Septate uterus removal fails to increase live birth rate

Septate uterus removal fails to increase live birth rate

Septum resection versus expectant management in women with a septate uterus: an international multicentre open-label randomized controlled trial

An international multicentre randomized controlled trial was carried out to compare reproductive outcomes in women with a septate uterus following hysteroscopic septum resection or expectant (standard) management.

Women featuring a septate uterus and history of subfertility, pregnancy loss or preterm birth, trying to conceive were recruited, from 3 tertiary-care hospitals and 4 secondary-care hospitals, across the Netherlands, USA, UK and Iran. Women with a contraindication to surgery were automatically excluded from the study.

In total 80 women between October 2010 and September 2018 were recruited and randomly assigned to either septum resection or expectant management.

Hysteroscopic septum resection was performed under general or loco-regional anaesthesia with laparoscopic or ultrasound monitoring to monitor depth of resection and prevent uterine perforation. Follow-up of septum resection was carried out 6-8 weeks post-operation via diagnostic hysteroscopy.

In the expectant management group women were advised to continue trying to conceive naturally or with the help of assisted reproductive technology for those classified subfertile. Women with recurrent pregnancy loss and co-existing antiphospholipid syndrome were allowed low dose aspirin or low molecular weight heparin.

For this study subfertility was defined as the inability to conceive for a minimum of 12 months. Pregnancy loss was defined as the spontaneous demise of a pregnancy before 24 weeks gestation. Clinical pregnancy, the presence of a foetal heartbeat at or after 6 weeks pregnancy, while ongoing pregnancy was defined as a viable pregnancy of at least 12 weeks in duration.

Primary outcome of the study was conception leading live birth within 12 months, with live birth defined as the birth of a living foetus after 24 weeks gestation. Women were followed for at least 1 year, and for the duration of pregnancy among those that conceived within the trial period.

Of the 80 women in total, 69 successfully completed the trial. No serious / adverse events were recorded among the septum resection group. Baseline characteristics: age, parity, BMI, smoker status, pregnancy loss, subfertility, preterm birth, partial or complete septum, was similar between the 2 groups.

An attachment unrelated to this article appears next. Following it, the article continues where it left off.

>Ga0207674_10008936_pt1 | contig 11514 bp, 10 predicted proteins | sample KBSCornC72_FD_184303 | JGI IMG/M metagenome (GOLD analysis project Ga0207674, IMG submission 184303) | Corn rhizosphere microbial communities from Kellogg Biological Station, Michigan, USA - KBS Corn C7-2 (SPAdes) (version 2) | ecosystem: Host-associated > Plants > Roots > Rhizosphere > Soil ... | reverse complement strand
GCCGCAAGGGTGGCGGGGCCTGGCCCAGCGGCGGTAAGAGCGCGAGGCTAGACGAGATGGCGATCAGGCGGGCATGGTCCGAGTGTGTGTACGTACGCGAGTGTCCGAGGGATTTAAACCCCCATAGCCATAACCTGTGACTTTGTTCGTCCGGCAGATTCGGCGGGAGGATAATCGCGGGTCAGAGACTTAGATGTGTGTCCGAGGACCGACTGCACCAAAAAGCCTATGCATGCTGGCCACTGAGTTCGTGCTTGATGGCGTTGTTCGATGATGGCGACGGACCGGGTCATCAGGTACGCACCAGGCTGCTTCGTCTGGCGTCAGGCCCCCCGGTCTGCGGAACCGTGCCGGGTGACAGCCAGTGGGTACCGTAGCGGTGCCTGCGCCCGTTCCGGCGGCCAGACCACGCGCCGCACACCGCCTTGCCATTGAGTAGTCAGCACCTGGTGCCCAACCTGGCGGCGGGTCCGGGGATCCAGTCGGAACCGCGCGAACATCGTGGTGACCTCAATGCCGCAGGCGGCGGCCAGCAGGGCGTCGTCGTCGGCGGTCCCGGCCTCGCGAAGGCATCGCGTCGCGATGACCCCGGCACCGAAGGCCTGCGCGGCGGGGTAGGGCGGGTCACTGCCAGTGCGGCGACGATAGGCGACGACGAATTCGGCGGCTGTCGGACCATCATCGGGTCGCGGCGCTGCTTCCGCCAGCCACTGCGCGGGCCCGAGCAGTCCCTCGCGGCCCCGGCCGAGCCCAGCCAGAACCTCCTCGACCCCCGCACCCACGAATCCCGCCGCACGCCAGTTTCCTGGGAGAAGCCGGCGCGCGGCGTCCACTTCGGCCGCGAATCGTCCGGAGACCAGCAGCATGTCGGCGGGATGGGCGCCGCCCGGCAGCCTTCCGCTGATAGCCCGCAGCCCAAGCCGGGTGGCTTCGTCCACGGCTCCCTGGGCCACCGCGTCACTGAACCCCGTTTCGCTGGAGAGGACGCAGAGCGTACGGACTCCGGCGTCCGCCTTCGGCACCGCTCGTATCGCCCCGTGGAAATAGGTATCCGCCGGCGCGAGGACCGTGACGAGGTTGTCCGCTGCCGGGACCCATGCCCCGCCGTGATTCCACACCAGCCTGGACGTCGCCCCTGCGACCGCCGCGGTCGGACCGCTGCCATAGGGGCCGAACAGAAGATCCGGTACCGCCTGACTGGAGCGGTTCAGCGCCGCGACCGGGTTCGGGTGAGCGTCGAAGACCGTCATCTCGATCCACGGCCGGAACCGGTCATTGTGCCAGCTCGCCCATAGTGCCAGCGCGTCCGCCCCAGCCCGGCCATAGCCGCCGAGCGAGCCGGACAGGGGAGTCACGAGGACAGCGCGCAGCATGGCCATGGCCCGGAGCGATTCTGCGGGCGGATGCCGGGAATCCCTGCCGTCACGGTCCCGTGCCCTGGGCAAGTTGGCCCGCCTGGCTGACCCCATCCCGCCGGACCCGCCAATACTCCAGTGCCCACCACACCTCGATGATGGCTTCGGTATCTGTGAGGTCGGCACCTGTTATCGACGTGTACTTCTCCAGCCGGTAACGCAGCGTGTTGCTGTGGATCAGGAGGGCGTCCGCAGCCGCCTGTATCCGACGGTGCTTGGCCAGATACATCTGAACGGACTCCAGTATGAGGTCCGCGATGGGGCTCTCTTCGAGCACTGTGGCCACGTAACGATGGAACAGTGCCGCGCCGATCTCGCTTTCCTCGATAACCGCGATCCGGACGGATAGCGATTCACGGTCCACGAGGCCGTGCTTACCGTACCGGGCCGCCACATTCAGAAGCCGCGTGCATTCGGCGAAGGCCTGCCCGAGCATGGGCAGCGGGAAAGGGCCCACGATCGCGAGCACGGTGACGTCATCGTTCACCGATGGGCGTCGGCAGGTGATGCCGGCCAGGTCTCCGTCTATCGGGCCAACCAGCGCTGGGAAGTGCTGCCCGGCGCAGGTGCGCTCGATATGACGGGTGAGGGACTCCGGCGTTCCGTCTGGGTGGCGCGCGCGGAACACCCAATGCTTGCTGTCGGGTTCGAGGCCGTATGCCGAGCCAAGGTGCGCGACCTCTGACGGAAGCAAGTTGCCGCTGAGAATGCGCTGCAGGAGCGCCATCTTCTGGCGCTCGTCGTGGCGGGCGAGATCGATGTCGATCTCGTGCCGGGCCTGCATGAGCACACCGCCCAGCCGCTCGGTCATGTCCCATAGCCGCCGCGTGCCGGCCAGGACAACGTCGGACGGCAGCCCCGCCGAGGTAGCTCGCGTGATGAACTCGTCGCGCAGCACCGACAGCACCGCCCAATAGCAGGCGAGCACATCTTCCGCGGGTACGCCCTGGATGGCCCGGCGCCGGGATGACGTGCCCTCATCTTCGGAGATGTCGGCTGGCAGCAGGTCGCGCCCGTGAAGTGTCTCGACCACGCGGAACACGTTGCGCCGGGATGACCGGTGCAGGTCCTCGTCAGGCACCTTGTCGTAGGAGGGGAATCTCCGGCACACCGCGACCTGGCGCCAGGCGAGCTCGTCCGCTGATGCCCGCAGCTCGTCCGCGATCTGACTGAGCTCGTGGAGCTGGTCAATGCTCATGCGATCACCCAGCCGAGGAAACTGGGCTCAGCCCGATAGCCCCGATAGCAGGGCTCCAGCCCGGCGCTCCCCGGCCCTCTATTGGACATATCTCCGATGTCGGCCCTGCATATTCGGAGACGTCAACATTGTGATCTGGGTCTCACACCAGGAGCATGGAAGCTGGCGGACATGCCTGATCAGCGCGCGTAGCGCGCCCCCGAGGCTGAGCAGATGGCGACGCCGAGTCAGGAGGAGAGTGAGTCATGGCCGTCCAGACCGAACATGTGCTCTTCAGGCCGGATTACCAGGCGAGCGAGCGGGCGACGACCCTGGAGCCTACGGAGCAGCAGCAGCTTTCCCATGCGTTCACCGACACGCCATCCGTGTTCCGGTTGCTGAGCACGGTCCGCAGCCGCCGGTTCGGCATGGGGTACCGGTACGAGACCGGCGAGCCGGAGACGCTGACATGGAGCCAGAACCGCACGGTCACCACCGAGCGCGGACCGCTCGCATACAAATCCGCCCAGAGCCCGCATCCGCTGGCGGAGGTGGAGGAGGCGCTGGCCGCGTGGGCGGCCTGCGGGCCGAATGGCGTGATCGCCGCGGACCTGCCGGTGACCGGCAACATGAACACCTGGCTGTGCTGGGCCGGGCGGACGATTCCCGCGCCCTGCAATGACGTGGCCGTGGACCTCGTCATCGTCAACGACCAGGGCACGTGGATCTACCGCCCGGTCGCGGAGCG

Intention-to-treat analysis found that 31% of women (12/39) allocated to septum resection had a live birth, compared to 35% or women (14/40) in the expected management group. No significant difference in clinical pregnancy, ongoing pregnancy, pregnancy loss or preterm birth rates was found.

Interestingly pregnancy loss was moderately higher among the septum resection group (28 vs 13%) although this was not statistically significant (deemed valid) when study size was taken into account.

Further analysis showed mean time of conception leading to live birth was 9.8 months for septum resection and 9.2 months for expectant management.

At the time of delivery, breech presentation occurred in 2 women allocated to septum resection, and 6 women allocated to expected management. Twin pregnancies occurred in 2 women among the septum resection group and none in expected management. No cases of ectopic pregnancy, uterine rupture, placental abruption, postpartum haemorrhage or intra-uterine foetal death was reported.

Per-protocol analysis of primary and secondary outcomes returned very similar results to intention-to-treat analysis with only a moderate but statistically insignificant difference in pregnancy loss (28 vs 15%) comparing septum resection to expectant management.

Finally among the 7 women featuring a complete septate uterus, live birth occurred in 2 of the 3 (66.7%) women who underwent septum resection, whilst 3 of the other 4 (75%) women who undertook expected management also had a live birth.


SUMMARY: Septate uterus and infertility

Resection of a septate uterus failed to increase the rate of clinical pregnancy, ongoing pregnancy and live births (31 vs 35%), compared to similar women under expectant (non-surgical) management, although pregnancy loss was higher (28 vs 13%) but not statistically significant for septum resection.


Limitations

  1. Small study size


Similar studies

Rikken J F W, et al. (2020). Corrigendum. Septum resection in women with a septate uterus: a cohort study. https://doi.org/10.1093/humrep/deaa141


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